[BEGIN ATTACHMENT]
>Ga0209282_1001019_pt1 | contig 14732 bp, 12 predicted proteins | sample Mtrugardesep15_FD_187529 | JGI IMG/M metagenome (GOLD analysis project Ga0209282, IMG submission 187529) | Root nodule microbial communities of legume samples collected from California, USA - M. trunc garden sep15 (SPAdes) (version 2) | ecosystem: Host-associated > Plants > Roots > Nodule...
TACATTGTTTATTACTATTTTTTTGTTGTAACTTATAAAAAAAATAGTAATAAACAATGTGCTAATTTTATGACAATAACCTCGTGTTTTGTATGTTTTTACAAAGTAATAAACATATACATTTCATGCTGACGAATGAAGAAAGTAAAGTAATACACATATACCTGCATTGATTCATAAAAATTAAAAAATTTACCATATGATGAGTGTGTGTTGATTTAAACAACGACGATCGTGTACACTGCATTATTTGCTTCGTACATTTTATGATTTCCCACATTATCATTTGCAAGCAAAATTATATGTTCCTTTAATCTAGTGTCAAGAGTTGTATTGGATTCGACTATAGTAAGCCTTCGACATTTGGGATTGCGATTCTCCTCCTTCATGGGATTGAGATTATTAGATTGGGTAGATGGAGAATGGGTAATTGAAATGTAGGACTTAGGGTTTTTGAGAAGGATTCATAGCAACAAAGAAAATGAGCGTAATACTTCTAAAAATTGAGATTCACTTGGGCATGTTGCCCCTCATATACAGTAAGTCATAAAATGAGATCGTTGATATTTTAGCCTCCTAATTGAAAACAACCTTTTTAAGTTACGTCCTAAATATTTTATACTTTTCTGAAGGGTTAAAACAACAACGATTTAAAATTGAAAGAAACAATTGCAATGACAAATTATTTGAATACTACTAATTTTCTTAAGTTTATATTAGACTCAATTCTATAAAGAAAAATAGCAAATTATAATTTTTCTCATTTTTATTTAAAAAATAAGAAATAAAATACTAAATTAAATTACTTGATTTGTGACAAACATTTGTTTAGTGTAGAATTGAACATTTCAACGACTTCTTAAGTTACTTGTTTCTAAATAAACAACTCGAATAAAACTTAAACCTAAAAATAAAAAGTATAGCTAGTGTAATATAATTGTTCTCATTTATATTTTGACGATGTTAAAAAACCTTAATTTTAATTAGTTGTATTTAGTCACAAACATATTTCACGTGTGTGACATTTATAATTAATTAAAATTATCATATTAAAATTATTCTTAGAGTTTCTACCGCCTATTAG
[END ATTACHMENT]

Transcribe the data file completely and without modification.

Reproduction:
>Ga0209282_1001019_pt1 | contig 14732 bp, 12 predicted proteins | sample Mtrugardesep15_FD_187529 | JGI IMG/M metagenome (GOLD analysis project Ga0209282, IMG submission 187529) | Root nodule microbial communities of legume samples collected from California, USA - M. trunc garden sep15 (SPAdes) (version 2) | ecosystem: Host-associated > Plants > Roots > Nodule...
TACATTGTTTATTACTATTTTTTTGTTGTAACTTATAAAAAAAATAGTAATAAACAATGTGCTAATTTTATGACAATAACCTCGTGTTTTGTATGTTTTTACAAAGTAATAAACATATACATTTCATGCTGACGAATGAAGAAAGTAAAGTAATACACATATACCTGCATTGATTCATAAAAATTAAAAAATTTACCATATGATGAGTGTGTGTTGATTTAAACAACGACGATCGTGTACACTGCATTATTTGCTTCGTACATTTTATGATTTCCCACATTATCATTTGCAAGCAAAATTATATGTTCCTTTAATCTAGTGTCAAGAGTTGTATTGGATTCGACTATAGTAAGCCTTCGACATTTGGGATTGCGATTCTCCTCCTTCATGGGATTGAGATTATTAGATTGGGTAGATGGAGAATGGGTAATTGAAATGTAGGACTTAGGGTTTTTGAGAAGGATTCATAGCAACAAAGAAAATGAGCGTAATACTTCTAAAAATTGAGATTCACTTGGGCATGTTGCCCCTCATATACAGTAAGTCATAAAATGAGATCGTTGATATTTTAGCCTCCTAATTGAAAACAACCTTTTTAAGTTACGTCCTAAATATTTTATACTTTTCTGAAGGGTTAAAACAACAACGATTTAAAATTGAAAGAAACAATTGCAATGACAAATTATTTGAATACTACTAATTTTCTTAAGTTTATATTAGACTCAATTCTATAAAGAAAAATAGCAAATTATAATTTTTCTCATTTTTATTTAAAAAATAAGAAATAAAATACTAAATTAAATTACTTGATTTGTGACAAACATTTGTTTAGTGTAGAATTGAACATTTCAACGACTTCTTAAGTTACTTGTTTCTAAATAAACAACTCGAATAAAACTTAAACCTAAAAATAAAAAGTATAGCTAGTGTAATATAATTGTTCTCATTTATATTTTGACGATGTTAAAAAACCTTAATTTTAATTAGTTGTATTTAGTCACAAACATATTTCACGTGTGTGACATTTATAATTAATTAAAATTATCATATTAAAATTATTCTTAGAGTTTCTACCGCCTATTAG